It has been about a year and a half since I first posted something about this game, I figured it was well past time for an update on this gorgeous game!
The story of the Obra Dinn is set in 1808, 6 years after the merchant ship "Obra Dinn" set out from London for the Orient. Six months into her voyage she disappeared. She never reached her rendezvous point at the Cape of Good Hope and was declared lost at sea. Early on the morning of October 14th, 1808, the Obra Dinn drifts into port with sails and rigging damaged damaged and no visible crew.
As an insurance adjuster for the East India Company's London Office, it's your job to find means to board the ship and recover the Crew Muster Roll book for assessment. But it wont be quite that simple to figure out this story. There were sixty crewmen on board, each with their own story to tell, and you must use clues that you find to reconstruct exactly what happened. One of the tools at your disposal is a “magic clock” that will allow you to see the last moments of life of each member of the crew. Which I suspect is where the unique look and feel of this game comes from.
Obviously the first thing that drew me to this game is the art style. It is quite a bit different than anything else in the Indie gaming scene today, and reminds me of the games that I grew up playing. Lucas Pope, the games creator, recently showcased a brand new build of his game at the Day of the Dev's area at GDC 2016 in San Fransisco.
I looked through several Youtube videos, but I could only find one that had a look at Return of the Obra Dinn. You can get a glimpse of the game showcase starting at 2:18 in this video from GDC.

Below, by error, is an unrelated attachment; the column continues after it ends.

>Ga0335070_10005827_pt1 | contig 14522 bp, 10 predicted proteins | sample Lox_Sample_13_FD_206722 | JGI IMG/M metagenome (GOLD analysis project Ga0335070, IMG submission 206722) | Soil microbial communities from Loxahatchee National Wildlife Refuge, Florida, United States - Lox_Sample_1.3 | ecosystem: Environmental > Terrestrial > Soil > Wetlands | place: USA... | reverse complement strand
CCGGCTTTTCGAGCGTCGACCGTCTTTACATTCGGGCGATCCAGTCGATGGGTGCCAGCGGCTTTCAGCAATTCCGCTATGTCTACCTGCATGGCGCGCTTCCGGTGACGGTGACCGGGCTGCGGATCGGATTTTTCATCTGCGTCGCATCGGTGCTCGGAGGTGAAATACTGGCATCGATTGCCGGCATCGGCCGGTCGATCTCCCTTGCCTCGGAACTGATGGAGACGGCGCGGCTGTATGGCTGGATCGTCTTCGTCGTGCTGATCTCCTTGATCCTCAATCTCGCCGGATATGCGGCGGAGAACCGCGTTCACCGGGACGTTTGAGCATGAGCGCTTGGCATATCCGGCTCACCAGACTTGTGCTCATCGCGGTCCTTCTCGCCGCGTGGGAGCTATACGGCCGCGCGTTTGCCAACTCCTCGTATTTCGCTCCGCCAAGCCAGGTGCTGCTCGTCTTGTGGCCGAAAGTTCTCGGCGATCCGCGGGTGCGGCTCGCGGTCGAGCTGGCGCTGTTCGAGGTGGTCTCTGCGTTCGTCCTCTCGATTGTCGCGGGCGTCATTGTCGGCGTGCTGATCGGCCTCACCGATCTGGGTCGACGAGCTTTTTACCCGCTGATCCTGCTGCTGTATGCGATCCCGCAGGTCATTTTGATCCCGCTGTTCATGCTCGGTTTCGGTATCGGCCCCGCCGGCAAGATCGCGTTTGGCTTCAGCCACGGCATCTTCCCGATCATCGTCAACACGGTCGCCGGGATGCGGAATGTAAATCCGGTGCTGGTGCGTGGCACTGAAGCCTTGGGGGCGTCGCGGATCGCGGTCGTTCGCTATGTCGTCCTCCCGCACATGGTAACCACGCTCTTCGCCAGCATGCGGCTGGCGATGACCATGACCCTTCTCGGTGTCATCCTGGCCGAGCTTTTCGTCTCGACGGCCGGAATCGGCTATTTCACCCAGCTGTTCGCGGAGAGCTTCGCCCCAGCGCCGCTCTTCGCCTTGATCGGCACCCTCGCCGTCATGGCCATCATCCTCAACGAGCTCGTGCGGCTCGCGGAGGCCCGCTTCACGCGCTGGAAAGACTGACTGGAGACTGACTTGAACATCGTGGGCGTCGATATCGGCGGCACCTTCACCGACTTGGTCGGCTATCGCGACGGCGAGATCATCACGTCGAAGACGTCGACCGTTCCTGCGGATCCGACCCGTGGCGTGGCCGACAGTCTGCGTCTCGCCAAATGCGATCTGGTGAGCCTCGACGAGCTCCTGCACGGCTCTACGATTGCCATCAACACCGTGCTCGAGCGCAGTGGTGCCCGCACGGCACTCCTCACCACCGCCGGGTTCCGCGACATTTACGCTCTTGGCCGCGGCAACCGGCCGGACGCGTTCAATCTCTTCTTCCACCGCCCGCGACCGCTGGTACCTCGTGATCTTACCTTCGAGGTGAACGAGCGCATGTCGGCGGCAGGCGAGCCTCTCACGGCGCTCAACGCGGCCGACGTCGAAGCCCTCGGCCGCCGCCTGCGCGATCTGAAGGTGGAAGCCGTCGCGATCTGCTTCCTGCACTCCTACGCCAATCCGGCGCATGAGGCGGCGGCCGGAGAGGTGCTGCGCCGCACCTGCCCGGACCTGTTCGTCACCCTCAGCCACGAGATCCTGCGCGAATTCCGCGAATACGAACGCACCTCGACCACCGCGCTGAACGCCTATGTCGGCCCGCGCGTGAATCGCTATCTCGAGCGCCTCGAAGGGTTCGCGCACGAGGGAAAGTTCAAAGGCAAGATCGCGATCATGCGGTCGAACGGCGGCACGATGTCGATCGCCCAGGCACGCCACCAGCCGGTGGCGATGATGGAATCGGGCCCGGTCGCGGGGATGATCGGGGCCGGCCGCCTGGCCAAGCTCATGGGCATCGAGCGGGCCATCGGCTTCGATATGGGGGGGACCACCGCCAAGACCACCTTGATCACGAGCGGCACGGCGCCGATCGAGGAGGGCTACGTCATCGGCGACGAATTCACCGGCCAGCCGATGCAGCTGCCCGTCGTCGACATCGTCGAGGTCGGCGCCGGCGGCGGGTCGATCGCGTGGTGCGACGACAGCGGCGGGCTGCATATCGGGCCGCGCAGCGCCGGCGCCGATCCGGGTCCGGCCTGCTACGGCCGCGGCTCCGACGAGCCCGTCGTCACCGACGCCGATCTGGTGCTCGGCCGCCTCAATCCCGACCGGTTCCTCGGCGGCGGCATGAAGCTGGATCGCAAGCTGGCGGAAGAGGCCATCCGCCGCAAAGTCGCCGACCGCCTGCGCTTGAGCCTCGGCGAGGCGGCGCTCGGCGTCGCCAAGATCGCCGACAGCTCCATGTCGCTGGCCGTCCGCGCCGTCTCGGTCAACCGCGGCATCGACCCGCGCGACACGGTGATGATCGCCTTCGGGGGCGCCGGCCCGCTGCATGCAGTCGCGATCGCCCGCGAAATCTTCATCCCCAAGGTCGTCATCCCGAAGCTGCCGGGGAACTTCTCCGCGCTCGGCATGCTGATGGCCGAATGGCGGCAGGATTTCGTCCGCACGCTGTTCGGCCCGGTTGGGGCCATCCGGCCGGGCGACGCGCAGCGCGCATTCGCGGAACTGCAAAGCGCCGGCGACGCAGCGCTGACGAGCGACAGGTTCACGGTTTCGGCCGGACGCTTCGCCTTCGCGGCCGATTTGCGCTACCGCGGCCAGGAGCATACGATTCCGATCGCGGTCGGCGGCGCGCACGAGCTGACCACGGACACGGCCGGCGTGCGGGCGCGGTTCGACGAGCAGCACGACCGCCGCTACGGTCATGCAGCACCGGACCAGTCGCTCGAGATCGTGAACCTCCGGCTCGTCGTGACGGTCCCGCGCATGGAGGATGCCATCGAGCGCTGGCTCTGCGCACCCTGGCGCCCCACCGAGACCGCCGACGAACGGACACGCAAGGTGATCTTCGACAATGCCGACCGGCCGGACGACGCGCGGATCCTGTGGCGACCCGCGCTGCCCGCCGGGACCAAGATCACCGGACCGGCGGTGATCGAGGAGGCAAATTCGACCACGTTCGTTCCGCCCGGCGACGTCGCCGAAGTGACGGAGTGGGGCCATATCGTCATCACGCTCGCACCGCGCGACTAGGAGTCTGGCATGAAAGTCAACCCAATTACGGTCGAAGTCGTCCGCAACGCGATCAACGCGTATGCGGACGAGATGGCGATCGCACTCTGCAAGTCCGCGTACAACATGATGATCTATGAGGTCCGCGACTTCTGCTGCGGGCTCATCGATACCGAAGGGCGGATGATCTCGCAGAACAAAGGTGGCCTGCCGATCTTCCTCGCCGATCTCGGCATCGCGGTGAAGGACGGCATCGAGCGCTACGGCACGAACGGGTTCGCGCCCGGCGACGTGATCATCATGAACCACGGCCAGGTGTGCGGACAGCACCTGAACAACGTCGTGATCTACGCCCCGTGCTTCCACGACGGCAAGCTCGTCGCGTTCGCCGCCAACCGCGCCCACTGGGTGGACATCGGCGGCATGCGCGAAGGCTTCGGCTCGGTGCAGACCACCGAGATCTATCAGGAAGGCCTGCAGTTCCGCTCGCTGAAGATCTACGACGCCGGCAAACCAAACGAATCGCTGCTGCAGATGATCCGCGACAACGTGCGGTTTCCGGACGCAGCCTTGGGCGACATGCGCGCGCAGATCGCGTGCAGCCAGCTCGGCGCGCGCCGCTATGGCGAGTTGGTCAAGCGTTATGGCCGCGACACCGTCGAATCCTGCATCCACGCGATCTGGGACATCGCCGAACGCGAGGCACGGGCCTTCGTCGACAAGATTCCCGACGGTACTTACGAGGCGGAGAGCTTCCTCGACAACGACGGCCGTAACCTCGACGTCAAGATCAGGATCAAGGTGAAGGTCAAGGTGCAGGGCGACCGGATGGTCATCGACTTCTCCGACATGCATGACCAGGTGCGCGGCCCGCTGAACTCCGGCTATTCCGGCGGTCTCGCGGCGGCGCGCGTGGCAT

Obra Dinn is rendered in 1-bit graphics, which may sound fairly simple to do at first. However, Lucas has ran in to many unexpected problems in choosing this format, and has had to find some unique solutions to solve them. One of the problems is straight line looking too straight. He had to find a way to make those lines look more natural without simpler modern tools, such as Photoshop algorithms, to work with. Turns out mazes are the answer.
You can read about this, and his ultimate solution, in much more detail over on his Dev Blog HERE!
Another one of the challenges he faced is how to make each characters face recognizable with such limited graphic detail. Dithering is a bit more difficult when your working in only 1-bit. For this solution, he had to have some help from the community to give him a hand.
You can read more about his issues with characters, and his community backed solution, in THIS post over on his Dev Blog.
In the GDC video above, the scene that is shown is a boarding scene. Here is a animated GIF of part of that scene. Since this one might be a bit disorienting for some of you, I have hidden it in a Spoiler
You can read about that one on his Dev Blog HERE.
There is a whole lot more to this game than I first thought, and it's creation is much more challenging than you may think at first glance. I have only covered a brief part of it, but you can follow Lucas through his Dev Blog or you can find out a bit more about the game, see some greet screen shots, and download the demo over at the official web site HERE, and Lucas Popes Twitter feed HERE!
A few years ago, Pope created another game with an equally unique art and gameplay style called “Papers, Please.” He describes the game as “A Dystopian Document Thriller.” That game received a lot of critical acclaim, and won many game awards.
The game was introduced on Steam Greenlight in 2013, and has overwhelmingly positive reviews. You can buy it on Steam Store page HERE.